- either of the two times a year when the sun is at its greatest distance from the celestial equator: about June 21, when the sun reaches its northernmost point on the celestial sphere, or about December 22, when it reaches its southernmost point.Compare summer solstice, winter solstice.
- either of the two points in the ecliptic farthest from the equator.
- a furthest or culminating point; a turning point.
Origin of solstice
Related Words for solsticeceiling, pinnacle, prominence, peak, extent, stature, elevation, crest, crown, highness, acme, cusp, apex, vertex, brow, rise, tip, mountain, summit, zenith
Examples from the Web for solstice
Contemporary Examples of solstice
Next, Murillo opens a bottle of their Special Edition, which they distill every six months on the solstice.The Absinthe-Minded Porteños of Buenos Aires
March 10, 2014
As the winter solstice brought the start of the longest night of the year, it also seemed the darkest along West 60th Street.Dmitriy Kanarikov Kills Himself, Son in Fall From New York City Tower
December 23, 2013
So there we have it—pregnant virgins galore on this happy winter solstice celebration.Debunking the ‘Virgin Birth’ Myth
December 14, 2013
Mars enters Gemini, on the Solstice, Tuesday, inspiring lust in/for someone who might be considered too close for comfort.
Jupiter in Taurus makes magical links to Neptune and the Sun on the Summer Solstice, Tuesday.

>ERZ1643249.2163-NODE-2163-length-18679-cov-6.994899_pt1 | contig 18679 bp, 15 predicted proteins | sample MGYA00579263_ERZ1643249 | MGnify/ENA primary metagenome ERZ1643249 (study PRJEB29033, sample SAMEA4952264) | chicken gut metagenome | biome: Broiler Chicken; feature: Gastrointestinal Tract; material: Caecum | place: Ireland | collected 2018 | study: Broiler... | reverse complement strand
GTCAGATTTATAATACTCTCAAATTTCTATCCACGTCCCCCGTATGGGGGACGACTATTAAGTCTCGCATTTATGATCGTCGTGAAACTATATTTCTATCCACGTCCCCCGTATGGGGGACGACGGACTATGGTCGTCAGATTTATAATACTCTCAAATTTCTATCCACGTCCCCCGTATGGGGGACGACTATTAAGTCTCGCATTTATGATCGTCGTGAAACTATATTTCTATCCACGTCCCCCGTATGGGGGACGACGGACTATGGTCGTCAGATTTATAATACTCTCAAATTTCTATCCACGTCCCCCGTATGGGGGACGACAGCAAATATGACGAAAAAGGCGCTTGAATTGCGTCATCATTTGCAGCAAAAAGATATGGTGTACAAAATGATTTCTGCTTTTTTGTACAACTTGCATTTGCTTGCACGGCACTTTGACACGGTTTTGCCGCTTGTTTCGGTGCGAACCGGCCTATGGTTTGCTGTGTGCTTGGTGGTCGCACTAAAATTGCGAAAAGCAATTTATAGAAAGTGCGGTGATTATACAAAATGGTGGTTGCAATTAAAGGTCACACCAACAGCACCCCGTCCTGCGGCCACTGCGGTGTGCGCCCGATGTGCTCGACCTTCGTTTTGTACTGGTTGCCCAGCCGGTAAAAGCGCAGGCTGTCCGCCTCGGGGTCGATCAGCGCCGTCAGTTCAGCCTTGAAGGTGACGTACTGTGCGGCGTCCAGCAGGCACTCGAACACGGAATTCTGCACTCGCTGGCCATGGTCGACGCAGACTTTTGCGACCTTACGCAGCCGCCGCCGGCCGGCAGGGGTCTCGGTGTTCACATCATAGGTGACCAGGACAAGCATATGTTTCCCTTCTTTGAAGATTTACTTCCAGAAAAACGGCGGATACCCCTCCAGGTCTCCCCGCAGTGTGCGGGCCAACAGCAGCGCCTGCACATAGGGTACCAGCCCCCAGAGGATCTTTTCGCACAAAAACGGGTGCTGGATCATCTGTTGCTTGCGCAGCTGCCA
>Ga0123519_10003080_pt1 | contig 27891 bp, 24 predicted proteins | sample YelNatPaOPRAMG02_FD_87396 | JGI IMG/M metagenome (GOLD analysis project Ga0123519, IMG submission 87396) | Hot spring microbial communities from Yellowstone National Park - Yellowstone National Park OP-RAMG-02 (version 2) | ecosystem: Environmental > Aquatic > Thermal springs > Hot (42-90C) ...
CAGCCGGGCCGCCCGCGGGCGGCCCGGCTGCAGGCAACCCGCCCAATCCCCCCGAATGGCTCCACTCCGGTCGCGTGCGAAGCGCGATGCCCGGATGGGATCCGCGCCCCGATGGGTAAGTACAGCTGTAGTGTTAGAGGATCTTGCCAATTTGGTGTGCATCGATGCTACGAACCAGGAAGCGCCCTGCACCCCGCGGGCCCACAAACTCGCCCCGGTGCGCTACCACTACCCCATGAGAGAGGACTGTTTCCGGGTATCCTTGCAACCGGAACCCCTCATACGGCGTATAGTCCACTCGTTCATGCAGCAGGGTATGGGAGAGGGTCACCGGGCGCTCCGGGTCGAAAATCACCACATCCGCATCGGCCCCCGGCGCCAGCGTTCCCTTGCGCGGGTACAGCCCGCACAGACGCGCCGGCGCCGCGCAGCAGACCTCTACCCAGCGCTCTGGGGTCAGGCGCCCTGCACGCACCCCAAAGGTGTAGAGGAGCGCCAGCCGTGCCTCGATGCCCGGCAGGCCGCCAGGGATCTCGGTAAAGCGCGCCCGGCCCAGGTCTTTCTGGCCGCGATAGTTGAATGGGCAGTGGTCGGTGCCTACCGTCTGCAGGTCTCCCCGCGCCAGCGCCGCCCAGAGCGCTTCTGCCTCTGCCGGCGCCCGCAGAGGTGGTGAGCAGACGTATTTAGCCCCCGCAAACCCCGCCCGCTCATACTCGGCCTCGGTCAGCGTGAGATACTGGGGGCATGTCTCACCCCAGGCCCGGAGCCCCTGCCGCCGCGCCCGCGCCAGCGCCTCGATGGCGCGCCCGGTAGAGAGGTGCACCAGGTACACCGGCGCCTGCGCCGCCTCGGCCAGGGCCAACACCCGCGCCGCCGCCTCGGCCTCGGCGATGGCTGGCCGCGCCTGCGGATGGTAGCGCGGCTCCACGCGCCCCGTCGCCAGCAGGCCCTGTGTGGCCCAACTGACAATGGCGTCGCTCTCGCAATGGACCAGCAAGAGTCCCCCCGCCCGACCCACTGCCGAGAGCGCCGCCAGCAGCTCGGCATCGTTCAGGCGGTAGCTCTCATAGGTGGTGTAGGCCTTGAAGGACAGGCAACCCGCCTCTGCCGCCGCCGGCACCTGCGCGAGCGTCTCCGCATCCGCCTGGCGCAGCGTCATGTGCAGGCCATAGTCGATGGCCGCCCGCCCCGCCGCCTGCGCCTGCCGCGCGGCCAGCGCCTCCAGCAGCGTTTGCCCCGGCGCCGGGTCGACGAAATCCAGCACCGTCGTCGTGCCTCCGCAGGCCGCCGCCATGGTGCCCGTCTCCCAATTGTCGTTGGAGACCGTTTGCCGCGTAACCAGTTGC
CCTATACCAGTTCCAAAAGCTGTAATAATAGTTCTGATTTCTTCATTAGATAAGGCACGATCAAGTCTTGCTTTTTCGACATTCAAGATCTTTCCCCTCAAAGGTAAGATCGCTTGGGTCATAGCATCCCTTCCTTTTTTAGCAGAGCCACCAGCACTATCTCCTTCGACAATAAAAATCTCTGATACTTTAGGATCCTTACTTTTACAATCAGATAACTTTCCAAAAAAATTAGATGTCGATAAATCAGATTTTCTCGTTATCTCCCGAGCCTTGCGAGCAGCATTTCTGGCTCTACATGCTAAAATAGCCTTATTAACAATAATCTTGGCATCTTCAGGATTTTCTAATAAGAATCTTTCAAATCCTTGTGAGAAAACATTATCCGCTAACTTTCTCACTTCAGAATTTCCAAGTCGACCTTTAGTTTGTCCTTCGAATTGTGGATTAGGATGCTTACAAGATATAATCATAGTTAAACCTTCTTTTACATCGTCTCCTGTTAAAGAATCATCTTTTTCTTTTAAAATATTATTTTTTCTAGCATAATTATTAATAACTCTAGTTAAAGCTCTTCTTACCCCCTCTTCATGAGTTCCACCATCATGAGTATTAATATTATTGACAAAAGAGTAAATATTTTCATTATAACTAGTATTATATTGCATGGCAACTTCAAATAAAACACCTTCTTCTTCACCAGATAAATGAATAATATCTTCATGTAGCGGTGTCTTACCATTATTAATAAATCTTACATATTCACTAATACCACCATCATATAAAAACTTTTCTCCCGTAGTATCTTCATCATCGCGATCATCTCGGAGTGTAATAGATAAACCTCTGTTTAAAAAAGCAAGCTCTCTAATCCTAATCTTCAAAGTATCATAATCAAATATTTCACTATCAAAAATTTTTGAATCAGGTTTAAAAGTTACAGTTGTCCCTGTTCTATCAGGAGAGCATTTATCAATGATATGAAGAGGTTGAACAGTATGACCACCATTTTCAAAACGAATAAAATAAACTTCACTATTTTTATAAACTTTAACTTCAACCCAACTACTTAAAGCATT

Historical Examples of solstice
For a few moments the sun stands at the summer solstice—its highest point.The Quest
Frederik van Eeden
The time of their incursion is from the summer solstice to the middle of winter.
As early as the winter solstice the cold began to make itself felt.Everyday Objects
W. H. Davenport Adams
They ripen at the beginning of autumn, and last till after the solstice.
They ripen in autumn and sometimes last almost to the winter solstice.
- either the shortest day of the year (winter solstice) or the longest day of the year (summer solstice)
- either of the two points on the ecliptic at which the sun is overhead at the tropic of Cancer or Capricorn at the summer and winter solstices
Word Origin for solstice
Word Origin and History for solstice
- Either of the two points on the celestial sphere where the ecliptic (the apparent path of the Sun) reaches its greatest distance north or south of the celestial equator.♦ The northernmost point of the Sun's path, called the summer solstice, lies on the Tropic of Cancer at 23°27′ north latitude.♦ The southernmost point of the Sun's path, called the winter solstice, lies on the Tropic of Capricorn at 23°27′ south latitude.
- Either of the two corresponding moments of the year when the Sun is directly above either the Tropic of Cancer or the Tropic of Capricorn. The summer solstice occurs on June 20 or 21 and the winter solstice on December 21 or 22, marking the beginning of summer and winter in the Northern Hemisphere (and the reverse in the Southern Hemisphere). The days on which a solstice falls have the greatest difference of the year between the hours of daylight and darkness, with the most daylight hours at the beginning of summer and the most darkness at the beginning of winter. Compare equinox.
The two occasions each year when the position of the sun at a given time of day does not seem to change direction. In the Northern Hemisphere, the summer solstice occurs around June 21 and is the longest day of the year. The sun stops getting higher in the sky, and the days begin to grow shorter. The winter solstice, which occurs around December 21, is the shortest day. The sun stops getting lower in the sky, and the days begin to grow longer.